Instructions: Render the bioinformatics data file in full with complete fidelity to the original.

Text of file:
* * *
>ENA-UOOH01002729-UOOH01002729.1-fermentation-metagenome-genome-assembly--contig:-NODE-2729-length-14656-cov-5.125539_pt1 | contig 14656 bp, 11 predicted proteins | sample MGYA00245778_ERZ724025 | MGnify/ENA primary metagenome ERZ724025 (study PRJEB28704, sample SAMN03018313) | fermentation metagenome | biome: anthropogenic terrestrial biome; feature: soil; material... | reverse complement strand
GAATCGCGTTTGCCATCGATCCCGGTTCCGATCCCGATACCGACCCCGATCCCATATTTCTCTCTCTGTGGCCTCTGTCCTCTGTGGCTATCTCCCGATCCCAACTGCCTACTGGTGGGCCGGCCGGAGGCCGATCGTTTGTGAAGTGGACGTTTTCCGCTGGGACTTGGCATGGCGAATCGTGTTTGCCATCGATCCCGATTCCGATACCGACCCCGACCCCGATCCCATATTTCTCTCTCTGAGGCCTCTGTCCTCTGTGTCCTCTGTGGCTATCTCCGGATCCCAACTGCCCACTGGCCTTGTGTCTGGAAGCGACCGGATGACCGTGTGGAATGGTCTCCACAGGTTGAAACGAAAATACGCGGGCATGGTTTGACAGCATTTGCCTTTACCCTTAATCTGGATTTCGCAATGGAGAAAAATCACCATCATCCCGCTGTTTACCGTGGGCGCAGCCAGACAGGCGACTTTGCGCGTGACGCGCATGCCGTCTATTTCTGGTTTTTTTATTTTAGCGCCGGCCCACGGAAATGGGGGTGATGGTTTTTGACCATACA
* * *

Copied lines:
>ENA-UOOH01002729-UOOH01002729.1-fermentation-metagenome-genome-assembly--contig:-NODE-2729-length-14656-cov-5.125539_pt1 | contig 14656 bp, 11 predicted proteins | sample MGYA00245778_ERZ724025 | MGnify/ENA primary metagenome ERZ724025 (study PRJEB28704, sample SAMN03018313) | fermentation metagenome | biome: anthropogenic terrestrial biome; feature: soil; material... | reverse complement strand
GAATCGCGTTTGCCATCGATCCCGGTTCCGATCCCGATACCGACCCCGATCCCATATTTCTCTCTCTGTGGCCTCTGTCCTCTGTGGCTATCTCCCGATCCCAACTGCCTACTGGTGGGCCGGCCGGAGGCCGATCGTTTGTGAAGTGGACGTTTTCCGCTGGGACTTGGCATGGCGAATCGTGTTTGCCATCGATCCCGATTCCGATACCGACCCCGACCCCGATCCCATATTTCTCTCTCTGAGGCCTCTGTCCTCTGTGTCCTCTGTGGCTATCTCCGGATCCCAACTGCCCACTGGCCTTGTGTCTGGAAGCGACCGGATGACCGTGTGGAATGGTCTCCACAGGTTGAAACGAAAATACGCGGGCATGGTTTGACAGCATTTGCCTTTACCCTTAATCTGGATTTCGCAATGGAGAAAAATCACCATCATCCCGCTGTTTACCGTGGGCGCAGCCAGACAGGCGACTTTGCGCGTGACGCGCATGCCGTCTATTTCTGGTTTTTTTATTTTAGCGCCGGCCCACGGAAATGGGGGTGATGGTTTTTGACCATACA